The influential General Accountability Office (GAO) has entered the battle over airline ancillary fees with a recommendation that the U.S. Department of Transportation (DOT) require airlines to consistently disclose optional fees and notify passengers of any refundable government fees.
A new GAO report on airline fees notes that airlines have imposed a variety of fees on a range of optional services, such as checked and carry-on bags, meals, blankets, early boarding, and seat selection, and is concerned with the availability of information in distribution channels. The new GAO report says airlines will not voluntarily disclose fees unless compelled to do so.
“According to airline officials, the fees are based on a combination of factors, including the cost of providing the service, competition, and consumer demand," the GAO report says. "The fees have supplemented airline revenues, providing at least $3 billion in 2009--a small but growing amount of total revenues. However, information about the fees is not fully disclosed through all ticket distribution channels used by consumers, making it difficult for them to compare the total cost of flights offered by different carriers."
The DOT does not currently require disclosure of airline-imposed optional fees, apart from those for checked bags, but recently issued a Notice of Proposed Rulemaking (NPRM) considering different forms of disclosure of such fees. “Meanwhile, a system is being tested to fully disclose all of the fees to consumers searching for fares, but airlines are not likely to disclose them unless compelled to do so,” GAO notes.
The taxability of airline fees is also a major concern for the GAO who notes that airlines' increasing reliance on fees reduces the proportion of their total revenue that is taxed to fund the Federal Aviation Administration (FAA). Action by Congress may be required.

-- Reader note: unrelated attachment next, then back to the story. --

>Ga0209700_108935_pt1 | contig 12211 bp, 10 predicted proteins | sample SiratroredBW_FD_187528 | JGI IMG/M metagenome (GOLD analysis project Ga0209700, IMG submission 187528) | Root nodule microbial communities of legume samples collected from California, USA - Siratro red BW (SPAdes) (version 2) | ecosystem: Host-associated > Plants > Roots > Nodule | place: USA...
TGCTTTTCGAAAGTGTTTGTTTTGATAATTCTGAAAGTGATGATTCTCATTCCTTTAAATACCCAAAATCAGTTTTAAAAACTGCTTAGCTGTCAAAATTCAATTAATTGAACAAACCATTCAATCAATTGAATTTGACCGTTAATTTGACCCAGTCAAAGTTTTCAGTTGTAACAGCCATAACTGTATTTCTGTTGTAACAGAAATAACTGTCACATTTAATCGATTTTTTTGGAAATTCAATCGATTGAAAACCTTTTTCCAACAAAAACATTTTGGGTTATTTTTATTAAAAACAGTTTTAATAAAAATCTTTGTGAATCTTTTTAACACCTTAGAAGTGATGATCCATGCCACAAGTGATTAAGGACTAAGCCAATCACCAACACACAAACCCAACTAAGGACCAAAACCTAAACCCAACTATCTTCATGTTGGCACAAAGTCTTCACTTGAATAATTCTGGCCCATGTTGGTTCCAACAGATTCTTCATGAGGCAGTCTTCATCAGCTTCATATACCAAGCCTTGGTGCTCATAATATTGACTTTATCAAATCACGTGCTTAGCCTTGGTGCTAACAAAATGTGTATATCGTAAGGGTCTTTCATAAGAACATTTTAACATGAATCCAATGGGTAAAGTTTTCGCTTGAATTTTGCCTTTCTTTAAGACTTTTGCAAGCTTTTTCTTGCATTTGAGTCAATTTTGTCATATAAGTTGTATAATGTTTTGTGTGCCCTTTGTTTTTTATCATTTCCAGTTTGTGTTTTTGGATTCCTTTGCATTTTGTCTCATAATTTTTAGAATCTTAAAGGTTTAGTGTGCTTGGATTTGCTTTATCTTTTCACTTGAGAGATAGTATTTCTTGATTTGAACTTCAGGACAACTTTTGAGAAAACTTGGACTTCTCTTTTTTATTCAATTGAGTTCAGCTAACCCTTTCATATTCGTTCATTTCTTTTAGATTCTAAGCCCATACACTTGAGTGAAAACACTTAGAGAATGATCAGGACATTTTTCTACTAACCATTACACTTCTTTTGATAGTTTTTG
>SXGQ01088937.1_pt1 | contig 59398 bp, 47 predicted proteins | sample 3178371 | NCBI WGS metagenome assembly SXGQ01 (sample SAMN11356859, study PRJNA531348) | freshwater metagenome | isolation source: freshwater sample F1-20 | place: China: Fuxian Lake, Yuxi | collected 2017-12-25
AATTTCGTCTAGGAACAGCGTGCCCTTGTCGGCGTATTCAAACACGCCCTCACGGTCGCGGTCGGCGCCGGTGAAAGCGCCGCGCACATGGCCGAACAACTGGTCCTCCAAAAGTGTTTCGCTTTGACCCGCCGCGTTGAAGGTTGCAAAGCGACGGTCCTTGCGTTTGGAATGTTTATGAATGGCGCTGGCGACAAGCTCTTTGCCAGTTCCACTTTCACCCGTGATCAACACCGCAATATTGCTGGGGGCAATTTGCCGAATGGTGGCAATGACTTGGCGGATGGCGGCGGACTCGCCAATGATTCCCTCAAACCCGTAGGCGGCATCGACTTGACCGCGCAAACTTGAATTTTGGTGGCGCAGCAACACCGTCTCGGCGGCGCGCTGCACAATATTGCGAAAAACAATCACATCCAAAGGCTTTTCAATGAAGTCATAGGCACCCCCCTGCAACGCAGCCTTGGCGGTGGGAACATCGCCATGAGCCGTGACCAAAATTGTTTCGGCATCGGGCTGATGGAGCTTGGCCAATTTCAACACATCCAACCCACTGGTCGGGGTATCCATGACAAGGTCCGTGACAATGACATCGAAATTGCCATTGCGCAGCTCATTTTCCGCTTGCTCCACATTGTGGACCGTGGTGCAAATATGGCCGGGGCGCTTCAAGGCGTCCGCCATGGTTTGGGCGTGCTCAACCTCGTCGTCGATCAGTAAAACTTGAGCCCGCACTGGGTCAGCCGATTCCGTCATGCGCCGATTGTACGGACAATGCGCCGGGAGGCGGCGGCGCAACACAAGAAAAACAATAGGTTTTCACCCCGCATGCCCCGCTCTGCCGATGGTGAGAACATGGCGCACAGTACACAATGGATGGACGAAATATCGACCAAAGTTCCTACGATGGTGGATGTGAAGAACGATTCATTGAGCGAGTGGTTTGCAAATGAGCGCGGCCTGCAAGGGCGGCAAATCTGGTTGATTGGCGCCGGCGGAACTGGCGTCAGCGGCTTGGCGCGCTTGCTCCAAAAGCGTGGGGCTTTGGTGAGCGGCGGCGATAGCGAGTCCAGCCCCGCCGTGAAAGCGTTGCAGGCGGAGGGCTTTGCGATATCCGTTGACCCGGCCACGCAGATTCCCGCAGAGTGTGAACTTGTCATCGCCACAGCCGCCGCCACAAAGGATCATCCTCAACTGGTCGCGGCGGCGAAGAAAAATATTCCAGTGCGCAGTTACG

Since DOT guidance requires airlines to report separately only revenues from baggage fees and reservation change and cancellation fees, GAO was unable to estimate potential collections from other untaxed fees, the GAO says.
The GAO also reports that since airlines first imposed checked baggage fees, the number of checked bags per passenger has declined, contributing to a decline in the rate of mishandled bags. "Despite the introduction of fees, airlines have not substantially changed their baggage service or compensation methods," GAO says. "Checked baggage fees have also led to greater amounts of carry-on baggage, resulting in greater competition for limited overhead storage space."
The GAO also notes that, according to IRS, aviation excise taxes on unused nonrefundable tickets are not refundable, but if an airline refunds the ticket, a proportionate amount of tax may be refunded. "In contrast, consumers with unused nonrefundable tickets with expired or lost value are entitled to a full refund of the September 11th Security Fee, but few consumers request a refund because airlines are not required to inform consumers of this," GAO noted.
If Congress wants to tax currently untaxed airline fees, it would need to amend the Internal Revenue Code, the GAO says, recommending that DOT require airlines to consistently disclose optional fees and notify passengers of any refundable government fees.